Am I the first to admit that I’m chasing the dream?

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Expand view Topic review: Am I the first to admit that I’m chasing the dream?

Re: Am I the first to admit that I’m chasing the dream?

Post by Guest » Tue Jul 31, 2018 7:09 pm

Guest wrote:
Guest wrote:
Who cares about the "lost" money, my buddy at age 48 died within 3 weeks of diagnosis of pancreatic cancer - you can't take it with you, life goes fast, and for fucks sakes, enjoy yourselves and your time, however you feel that is

Who cares about lost money? Ignorant comment pal. Tell that to people who barely can put food on the table for their families. Hockey is a rich mans game. Good on you if you can afford it.


Ignorant? maybe your comprehension.

If you can barely afford to put food on the table for your family, it's probably a no brainer what you should do - for those that have the disposable money, spend it as you wish - for you and only you to decide, have no regrets and get on with it.

Cheers


You miss the point he was making. He exaggerated to prove a point that those with money fail to see. Hockey is a rich man’s game. HC has lost control and has little direction looking forward. If you are just in it for fun with no eye on development you can play HL and it isn’t a big cost. But if your kid happens to be good you now immediately enter the more is better world of competitive hockey. Many parents have to chose and do not chose competitive hockey because of cost. This with money scoff at this because they think they can buy talent and drive. It works when the kids are young but it fades.

If HC wanted to truly provide the best resources to the best players they would look at all the players, not just the kids if the rich.

It’s the reality of minor hockey today.

Re: Am I the first to admit that I’m chasing the dream?

Post by Guest » Tue Jul 31, 2018 12:54 pm

Guest wrote:
Who cares about the "lost" money, my buddy at age 48 died within 3 weeks of diagnosis of pancreatic cancer - you can't take it with you, life goes fast, and for fucks sakes, enjoy yourselves and your time, however you feel that is

Who cares about lost money? Ignorant comment pal. Tell that to people who barely can put food on the table for their families. Hockey is a rich mans game. Good on you if you can afford it.


Ignorant? maybe your comprehension.

If you can barely afford to put food on the table for your family, it's probably a no brainer what you should do - for those that have the disposable money, spend it as you wish - for you and only you to decide, have no regrets and get on with it.

Cheers

Re: Am I the first to admit that I’m chasing the dream?

Post by Guest » Tue Jul 31, 2018 9:34 am

Guest wrote:I remember a lot from my minor hockey days, a tonne actually, we still maintain several friendships from those years to this day, which is 30-35 years ago.

If you want to "go for it" - then go for it.
Who cares about the "lost" money, my buddy at age 48 died within 3 weeks of diagnosis of pancreatic cancer - you can't take it with you, life goes fast, and for fucks sakes, enjoy yourselves and your time, however you feel that is


Yep. My kid is heading into Minor Bantam. One more year, maybe more but it could end in a flash. Support your kid, believe in him and be there if he falls. The journey is the fun part.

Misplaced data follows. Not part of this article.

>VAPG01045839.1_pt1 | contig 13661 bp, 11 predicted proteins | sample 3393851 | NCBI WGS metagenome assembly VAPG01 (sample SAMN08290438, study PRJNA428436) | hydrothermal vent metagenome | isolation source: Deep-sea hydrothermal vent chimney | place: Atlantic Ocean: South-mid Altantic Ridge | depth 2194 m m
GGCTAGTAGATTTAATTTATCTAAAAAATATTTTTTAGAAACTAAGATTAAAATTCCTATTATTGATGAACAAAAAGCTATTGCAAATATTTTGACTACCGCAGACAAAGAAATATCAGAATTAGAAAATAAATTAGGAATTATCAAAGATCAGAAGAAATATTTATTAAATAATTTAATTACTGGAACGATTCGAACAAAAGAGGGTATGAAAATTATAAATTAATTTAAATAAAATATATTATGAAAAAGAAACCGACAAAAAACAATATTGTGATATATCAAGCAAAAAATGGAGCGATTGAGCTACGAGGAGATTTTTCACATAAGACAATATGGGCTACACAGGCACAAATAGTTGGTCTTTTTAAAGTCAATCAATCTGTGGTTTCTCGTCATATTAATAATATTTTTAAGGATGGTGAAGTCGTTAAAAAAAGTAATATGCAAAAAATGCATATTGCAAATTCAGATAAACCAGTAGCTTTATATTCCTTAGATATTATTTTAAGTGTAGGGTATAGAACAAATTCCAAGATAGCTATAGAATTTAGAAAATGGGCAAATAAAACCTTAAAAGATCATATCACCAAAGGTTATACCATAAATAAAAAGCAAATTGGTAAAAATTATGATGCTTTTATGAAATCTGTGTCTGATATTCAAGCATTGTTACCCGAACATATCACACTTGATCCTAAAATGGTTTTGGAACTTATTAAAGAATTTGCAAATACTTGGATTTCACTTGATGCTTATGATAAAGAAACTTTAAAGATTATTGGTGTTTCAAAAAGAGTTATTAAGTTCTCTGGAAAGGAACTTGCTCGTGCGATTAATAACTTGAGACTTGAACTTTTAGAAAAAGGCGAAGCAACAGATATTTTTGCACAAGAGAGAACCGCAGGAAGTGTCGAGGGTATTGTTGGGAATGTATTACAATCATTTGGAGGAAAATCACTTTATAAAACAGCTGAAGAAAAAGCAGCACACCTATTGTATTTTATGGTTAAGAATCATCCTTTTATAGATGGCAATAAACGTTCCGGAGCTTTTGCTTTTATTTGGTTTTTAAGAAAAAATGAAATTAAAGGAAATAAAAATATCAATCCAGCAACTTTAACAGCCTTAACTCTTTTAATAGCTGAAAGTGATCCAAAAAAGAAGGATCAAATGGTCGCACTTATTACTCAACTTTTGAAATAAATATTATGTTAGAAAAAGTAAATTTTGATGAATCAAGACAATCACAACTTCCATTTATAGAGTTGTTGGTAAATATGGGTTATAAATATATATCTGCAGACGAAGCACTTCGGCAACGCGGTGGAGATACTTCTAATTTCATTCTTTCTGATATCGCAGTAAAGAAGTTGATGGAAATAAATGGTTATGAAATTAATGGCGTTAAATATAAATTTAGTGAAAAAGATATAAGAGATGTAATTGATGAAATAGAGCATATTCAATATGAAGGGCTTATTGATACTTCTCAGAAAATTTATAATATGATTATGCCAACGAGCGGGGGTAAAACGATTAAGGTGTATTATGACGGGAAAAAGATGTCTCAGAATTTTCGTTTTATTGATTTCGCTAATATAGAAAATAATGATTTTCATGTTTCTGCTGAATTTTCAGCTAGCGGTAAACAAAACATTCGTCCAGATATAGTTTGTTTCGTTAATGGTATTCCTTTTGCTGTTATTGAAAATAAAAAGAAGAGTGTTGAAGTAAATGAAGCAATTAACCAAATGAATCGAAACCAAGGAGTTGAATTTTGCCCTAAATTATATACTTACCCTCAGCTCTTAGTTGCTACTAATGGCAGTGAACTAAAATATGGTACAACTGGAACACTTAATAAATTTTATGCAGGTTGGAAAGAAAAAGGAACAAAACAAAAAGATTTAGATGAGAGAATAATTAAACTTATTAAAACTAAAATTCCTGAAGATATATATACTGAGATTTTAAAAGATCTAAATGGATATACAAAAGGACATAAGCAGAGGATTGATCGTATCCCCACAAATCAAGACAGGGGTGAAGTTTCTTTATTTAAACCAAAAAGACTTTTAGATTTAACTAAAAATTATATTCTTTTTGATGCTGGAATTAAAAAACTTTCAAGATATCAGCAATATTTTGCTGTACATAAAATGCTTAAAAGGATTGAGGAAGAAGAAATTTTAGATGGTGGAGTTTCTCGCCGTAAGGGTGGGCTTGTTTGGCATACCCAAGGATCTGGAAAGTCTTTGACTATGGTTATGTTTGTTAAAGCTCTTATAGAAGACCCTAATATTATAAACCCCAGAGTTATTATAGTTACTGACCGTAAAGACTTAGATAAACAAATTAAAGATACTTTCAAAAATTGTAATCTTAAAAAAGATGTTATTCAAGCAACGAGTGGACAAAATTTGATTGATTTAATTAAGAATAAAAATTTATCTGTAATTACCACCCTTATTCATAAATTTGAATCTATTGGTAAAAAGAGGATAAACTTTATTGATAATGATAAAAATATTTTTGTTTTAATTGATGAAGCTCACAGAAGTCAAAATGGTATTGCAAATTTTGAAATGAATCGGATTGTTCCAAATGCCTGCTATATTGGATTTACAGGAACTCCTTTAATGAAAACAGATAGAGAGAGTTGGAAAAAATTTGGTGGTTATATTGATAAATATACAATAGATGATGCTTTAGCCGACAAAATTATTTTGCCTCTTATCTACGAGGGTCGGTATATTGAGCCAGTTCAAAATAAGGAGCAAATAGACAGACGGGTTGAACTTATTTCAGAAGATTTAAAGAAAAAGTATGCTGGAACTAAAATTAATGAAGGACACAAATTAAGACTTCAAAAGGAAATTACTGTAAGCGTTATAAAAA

Re: Am I the first to admit that I’m chasing the dream?

Post by Guest » Tue Jul 31, 2018 8:58 am

Guest wrote:
Guest wrote:I remember a lot from my minor hockey days, a tonne actually, we still maintain several friendships from those years to this day, which is 30-35 years ago.

If you want to "go for it" - then go for it.
Who cares about the "lost" money, my buddy at age 48 died within 3 weeks of diagnosis of pancreatic cancer - you can't take it with you, life goes fast, and for fucks sakes, enjoy yourselves and your time, however you feel that is


Putting aside the money aspect I do believe that many who have kids playing rep especially in AAA want to succeed in the pursuit. Coaches expect skills training outside the practices that all takes time and commitment from both players and parent. All that is for one reason...success. There is nothing wrong with that. And in the end the very best one can achieve is the lesson that with hard work comes success at learning a skill regardless of where you place in the finish line. That self preserverance at a young age is a lesson parents can't teach without putting the work in with their kids. This applies to anything from academics to sports. Just go for it.


This guy gets it

Re: Am I the first to admit that I’m chasing the dream?

Post by Guest » Tue Jul 31, 2018 6:07 am

Guest wrote:I remember a lot from my minor hockey days, a tonne actually, we still maintain several friendships from those years to this day, which is 30-35 years ago.

If you want to "go for it" - then go for it.
Who cares about the "lost" money, my buddy at age 48 died within 3 weeks of diagnosis of pancreatic cancer - you can't take it with you, life goes fast, and for fucks sakes, enjoy yourselves and your time, however you feel that is


Putting aside the money aspect I do believe that many who have kids playing rep especially in AAA want to succeed in the pursuit. Coaches expect skills training outside the practices that all takes time and commitment from both players and parent. All that is for one reason...success. There is nothing wrong with that. And in the end the very best one can achieve is the lesson that with hard work comes success at learning a skill regardless of where you place in the finish line. That self preserverance at a young age is a lesson parents can't teach without putting the work in with their kids. This applies to anything from academics to sports. Just go for it.

Re: Am I the first to admit that I’m chasing the dream?

Post by Guest » Mon Jul 30, 2018 10:21 pm

Guest wrote:
Guest wrote:
Who cares about the "lost" money, my buddy at age 48 died within 3 weeks of diagnosis of pancreatic cancer - you can't take it with you, life goes fast, and for fucks sakes, enjoy yourselves and your time, however you feel that is